Medicaid Enrollment For Providers Got Tougher, But Many States Lack Enhanced Screening

The Affordable Care Act (ACA) heralded a new era of provider enrollment screenings not only in the Medicare program but also in States’ Medicaid programs. A series of new Office of Inspector General (OIG) reports reviewed the effectiveness of the States’ implementation of the new screening requirements in the Medicaid programs and found areas in need of improvement.

Enhanced Screened Not Fully Implemented

Similar to Medicare, the ACA requires States to screen Medicaid providers according to their risk for fraud, waste, and abuse using enhanced screening procedures for enrollment, revalidation or re-enrollment purposes.

OIG found that State implementation of risk-based screening is incomplete. OIG took issue with the fact that most States did not implement fingerprint-based criminal background checks while waiting for CMS guidance. This is so despite the fact that CMS did not require States to conduct these checks in the Final Rule and the December 2011 guidance, pending additional guidance, which, OIG noted critically, CMS issued after a lengthy delay of four years. (States, however, had discretion to implement fingerprint and criminal background checks in the absence of CMS guidance).

OIG also identified 11 States that have not implemented site visits and some States that still enrolled and revalidated thousands of providers categorized as posing a high or moderate risk to Medicaid even though such States have not fully deployed all screening activities for providers in such categories. Finally, 14 States reported that they would not finish revalidating the current high- and moderate-risk providers by the September 25, 2016 deadline.

Medicaid Programs Noncompliant with Ownership Disclosure Requirement

Federal regulations require that, among other things, providers enrolling in Medicaid must disclose to States specific information, including the name and address of any person (individual or corporation) that has an ownership or controlling interest of 5 percent or more. States’ Medicaid forms must collect this required information and although there is no requirement that States verify this information, CMS advises that States verify the completeness and accuracy of the data. Enrolling or revalidating providers must also report whether any owners have been convicted of a criminal offense. Likewise, enrolled Medicaid providers must report changes of ownership to State Medicaid programs within 35 days of the change.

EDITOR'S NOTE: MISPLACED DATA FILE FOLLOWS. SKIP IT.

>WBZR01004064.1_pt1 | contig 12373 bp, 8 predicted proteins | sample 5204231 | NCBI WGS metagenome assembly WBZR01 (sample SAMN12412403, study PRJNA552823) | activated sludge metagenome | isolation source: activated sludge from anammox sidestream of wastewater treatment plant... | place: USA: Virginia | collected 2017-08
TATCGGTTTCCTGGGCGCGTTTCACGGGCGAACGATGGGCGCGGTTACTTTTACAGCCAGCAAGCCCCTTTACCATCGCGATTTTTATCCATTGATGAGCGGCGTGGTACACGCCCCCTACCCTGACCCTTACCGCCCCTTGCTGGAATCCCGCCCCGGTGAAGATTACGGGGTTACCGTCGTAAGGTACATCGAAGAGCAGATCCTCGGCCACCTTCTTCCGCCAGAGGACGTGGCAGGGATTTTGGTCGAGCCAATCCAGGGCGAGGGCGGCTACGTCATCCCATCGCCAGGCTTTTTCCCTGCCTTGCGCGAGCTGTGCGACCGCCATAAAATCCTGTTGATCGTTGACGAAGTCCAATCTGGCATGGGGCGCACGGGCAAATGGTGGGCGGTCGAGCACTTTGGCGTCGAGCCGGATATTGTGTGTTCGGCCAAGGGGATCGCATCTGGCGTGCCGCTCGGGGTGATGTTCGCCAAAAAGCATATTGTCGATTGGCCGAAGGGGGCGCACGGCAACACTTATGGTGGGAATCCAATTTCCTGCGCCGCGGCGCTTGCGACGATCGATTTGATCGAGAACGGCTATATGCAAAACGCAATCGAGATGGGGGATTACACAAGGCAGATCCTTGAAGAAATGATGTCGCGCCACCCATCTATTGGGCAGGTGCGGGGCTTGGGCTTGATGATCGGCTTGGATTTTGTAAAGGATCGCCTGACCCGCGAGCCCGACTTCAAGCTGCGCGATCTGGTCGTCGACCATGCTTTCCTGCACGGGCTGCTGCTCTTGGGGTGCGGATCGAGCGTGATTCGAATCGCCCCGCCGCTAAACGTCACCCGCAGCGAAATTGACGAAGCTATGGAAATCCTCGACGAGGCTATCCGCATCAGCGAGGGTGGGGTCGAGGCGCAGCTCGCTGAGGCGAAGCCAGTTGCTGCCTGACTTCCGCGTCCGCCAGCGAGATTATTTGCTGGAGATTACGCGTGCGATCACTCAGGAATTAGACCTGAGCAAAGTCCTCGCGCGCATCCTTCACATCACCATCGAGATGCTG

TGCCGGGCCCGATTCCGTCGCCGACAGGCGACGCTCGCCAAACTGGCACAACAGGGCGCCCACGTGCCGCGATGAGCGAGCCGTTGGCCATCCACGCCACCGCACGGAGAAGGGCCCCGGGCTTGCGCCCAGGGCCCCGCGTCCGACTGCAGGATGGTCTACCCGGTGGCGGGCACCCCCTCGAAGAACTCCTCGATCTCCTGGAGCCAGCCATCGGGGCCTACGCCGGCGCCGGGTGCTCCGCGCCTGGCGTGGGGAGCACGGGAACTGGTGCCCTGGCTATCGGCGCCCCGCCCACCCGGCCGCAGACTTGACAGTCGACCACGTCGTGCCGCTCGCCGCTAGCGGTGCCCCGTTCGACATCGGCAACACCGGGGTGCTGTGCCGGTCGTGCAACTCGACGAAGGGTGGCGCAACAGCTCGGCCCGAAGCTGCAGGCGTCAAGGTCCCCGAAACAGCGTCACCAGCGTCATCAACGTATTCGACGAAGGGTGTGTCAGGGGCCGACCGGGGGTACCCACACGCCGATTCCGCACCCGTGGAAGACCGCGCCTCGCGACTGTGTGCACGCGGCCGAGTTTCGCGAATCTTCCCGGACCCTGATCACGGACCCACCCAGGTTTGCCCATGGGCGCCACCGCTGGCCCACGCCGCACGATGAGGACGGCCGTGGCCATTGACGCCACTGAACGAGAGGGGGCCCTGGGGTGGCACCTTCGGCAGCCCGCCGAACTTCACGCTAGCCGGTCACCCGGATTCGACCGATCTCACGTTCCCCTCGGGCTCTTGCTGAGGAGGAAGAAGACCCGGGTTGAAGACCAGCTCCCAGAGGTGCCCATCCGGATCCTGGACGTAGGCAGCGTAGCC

OIG’s study revealed vulnerabilities in the way the States handle the requirement of disclosing ownership information. For example, the OIG found that few States requested disclosure sufficient to meet the full federal disclosure of ownership information requirement. OIG’s report found that 14 State Medicaid programs did not verify the completeness or accuracy of provider ownership information. Fourteen State Medicaid programs also reported to OIG that they did not check all required exclusions databases (the OIG’s exclusion list as well as the System for Award Management or SAM). Eleven of these State Medicaid programs reported that they check one exclusions database but not the other (7 checked the OIG’s list, 4 checked SAM). OIG’s report noted, however, that 17 State Medicaid programs reported checking both the OIG’s and SAM lists at least monthly.

OIG also found that the majority of owner names in its review failed to match names that providers submitted to OIG or those on record with CMS. For example, of the 62 names reviewed only 4 providers matched across all three Medicaid, CMS and OIG records. For ten providers, none of the owner information matched between Medicaid and OIG information and 53 providers evaluated contained only partial matches (86% nonmatch rate). For records compared between State Medicaid provider owner information and that of CMS, the error rate of nonmatch was 90 percent.

OIG also noted that of those Medicaid providers it reviewed, the overwhelming majority did not timely submit change of ownership information (required to be provided within 35 days of the change).

If yoy have questions about Medicare or Medicaid enrollment, revalidation, re-enrollment, revocation or have other health law questions, please contact our office.